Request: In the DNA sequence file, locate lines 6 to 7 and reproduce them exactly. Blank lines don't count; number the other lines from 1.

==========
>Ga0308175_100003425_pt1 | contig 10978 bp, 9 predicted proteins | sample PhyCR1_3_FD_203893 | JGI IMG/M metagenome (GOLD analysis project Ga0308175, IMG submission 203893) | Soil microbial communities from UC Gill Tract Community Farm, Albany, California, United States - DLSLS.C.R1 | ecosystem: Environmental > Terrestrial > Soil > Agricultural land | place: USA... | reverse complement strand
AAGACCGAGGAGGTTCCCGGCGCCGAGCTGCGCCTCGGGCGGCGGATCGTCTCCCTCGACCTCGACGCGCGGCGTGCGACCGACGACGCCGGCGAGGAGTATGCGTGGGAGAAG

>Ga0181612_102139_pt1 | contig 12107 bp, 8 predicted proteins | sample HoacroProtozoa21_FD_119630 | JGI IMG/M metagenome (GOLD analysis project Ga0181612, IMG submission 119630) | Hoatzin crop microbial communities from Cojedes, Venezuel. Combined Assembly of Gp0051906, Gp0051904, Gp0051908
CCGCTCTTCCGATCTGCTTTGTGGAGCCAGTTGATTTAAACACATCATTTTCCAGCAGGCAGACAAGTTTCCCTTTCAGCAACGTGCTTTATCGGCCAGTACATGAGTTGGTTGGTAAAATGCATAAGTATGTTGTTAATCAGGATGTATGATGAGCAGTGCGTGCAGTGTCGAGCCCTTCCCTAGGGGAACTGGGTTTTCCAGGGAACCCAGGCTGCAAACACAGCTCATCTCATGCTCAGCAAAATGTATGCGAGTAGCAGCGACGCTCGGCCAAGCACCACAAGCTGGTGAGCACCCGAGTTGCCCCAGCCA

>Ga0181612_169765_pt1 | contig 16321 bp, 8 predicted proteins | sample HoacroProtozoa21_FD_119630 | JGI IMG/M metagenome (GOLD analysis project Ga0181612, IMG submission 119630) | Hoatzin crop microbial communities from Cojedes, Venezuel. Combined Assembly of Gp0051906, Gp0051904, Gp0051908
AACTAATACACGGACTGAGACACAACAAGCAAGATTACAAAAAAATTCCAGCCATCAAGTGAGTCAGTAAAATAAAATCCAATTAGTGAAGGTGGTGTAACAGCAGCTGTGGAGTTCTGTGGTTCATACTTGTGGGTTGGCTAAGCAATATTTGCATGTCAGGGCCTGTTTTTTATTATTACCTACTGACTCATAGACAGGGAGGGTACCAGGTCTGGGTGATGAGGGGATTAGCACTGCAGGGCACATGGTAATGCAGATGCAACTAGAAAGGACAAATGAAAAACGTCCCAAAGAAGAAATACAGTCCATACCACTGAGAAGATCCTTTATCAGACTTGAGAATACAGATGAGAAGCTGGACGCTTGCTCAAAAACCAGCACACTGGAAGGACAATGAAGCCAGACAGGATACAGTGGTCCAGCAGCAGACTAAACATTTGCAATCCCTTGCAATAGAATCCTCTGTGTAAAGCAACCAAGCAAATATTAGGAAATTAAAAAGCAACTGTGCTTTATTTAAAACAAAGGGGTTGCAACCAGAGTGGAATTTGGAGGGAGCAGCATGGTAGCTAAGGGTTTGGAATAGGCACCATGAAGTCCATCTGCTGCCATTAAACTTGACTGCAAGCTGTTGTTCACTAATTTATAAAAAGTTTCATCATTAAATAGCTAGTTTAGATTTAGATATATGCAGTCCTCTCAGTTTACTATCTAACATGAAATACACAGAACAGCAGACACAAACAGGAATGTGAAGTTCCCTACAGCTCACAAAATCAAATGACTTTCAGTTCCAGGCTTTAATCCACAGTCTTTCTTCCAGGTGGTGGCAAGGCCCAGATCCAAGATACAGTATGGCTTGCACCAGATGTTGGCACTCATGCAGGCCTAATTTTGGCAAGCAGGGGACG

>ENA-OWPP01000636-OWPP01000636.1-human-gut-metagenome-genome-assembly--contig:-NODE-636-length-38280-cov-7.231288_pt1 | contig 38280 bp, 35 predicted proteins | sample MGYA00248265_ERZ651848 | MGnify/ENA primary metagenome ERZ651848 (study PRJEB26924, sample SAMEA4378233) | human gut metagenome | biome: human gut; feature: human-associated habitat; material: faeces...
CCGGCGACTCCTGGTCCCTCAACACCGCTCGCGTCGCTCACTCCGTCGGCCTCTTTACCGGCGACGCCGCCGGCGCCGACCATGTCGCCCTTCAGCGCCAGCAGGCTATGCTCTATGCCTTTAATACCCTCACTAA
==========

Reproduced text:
AACTAATACACGGACTGAGACACAACAAGCAAGATTACAAAAAAATTCCAGCCATCAAGTGAGTCAGTAAAATAAAATCCAATTAGTGAAGGTGGTGTAACAGCAGCTGTGGAGTTCTGTGGTTCATACTTGTGGGTTGGCTAAGCAATATTTGCATGTCAGGGCCTGTTTTTTATTATTACCTACTGACTCATAGACAGGGAGGGTACCAGGTCTGGGTGATGAGGGGATTAGCACTGCAGGGCACATGGTAATGCAGATGCAACTAGAAAGGACAAATGAAAAACGTCCCAAAGAAGAAATACAGTCCATACCACTGAGAAGATCCTTTATCAGACTTGAGAATACAGATGAGAAGCTGGACGCTTGCTCAAAAACCAGCACACTGGAAGGACAATGAAGCCAGACAGGATACAGTGGTCCAGCAGCAGACTAAACATTTGCAATCCCTTGCAATAGAATCCTCTGTGTAAAGCAACCAAGCAAATATTAGGAAATTAAAAAGCAACTGTGCTTTATTTAAAACAAAGGGGTTGCAACCAGAGTGGAATTTGGAGGGAGCAGCATGGTAGCTAAGGGTTTGGAATAGGCACCATGAAGTCCATCTGCTGCCATTAAACTTGACTGCAAGCTGTTGTTCACTAATTTATAAAAAGTTTCATCATTAAATAGCTAGTTTAGATTTAGATATATGCAGTCCTCTCAGTTTACTATCTAACATGAAATACACAGAACAGCAGACACAAACAGGAATGTGAAGTTCCCTACAGCTCACAAAATCAAATGACTTTCAGTTCCAGGCTTTAATCCACAGTCTTTCTTCCAGGTGGTGGCAAGGCCCAGATCCAAGATACAGTATGGCTTGCACCAGATGTTGGCACTCATGCAGGCCTAATTTTGGCAAGCAGGGGACG

>ENA-OWPP01000636-OWPP01000636.1-human-gut-metagenome-genome-assembly--contig:-NODE-636-length-38280-cov-7.231288_pt1 | contig 38280 bp, 35 predicted proteins | sample MGYA00248265_ERZ651848 | MGnify/ENA primary metagenome ERZ651848 (study PRJEB26924, sample SAMEA4378233) | human gut metagenome | biome: human gut; feature: human-associated habitat; material: faeces...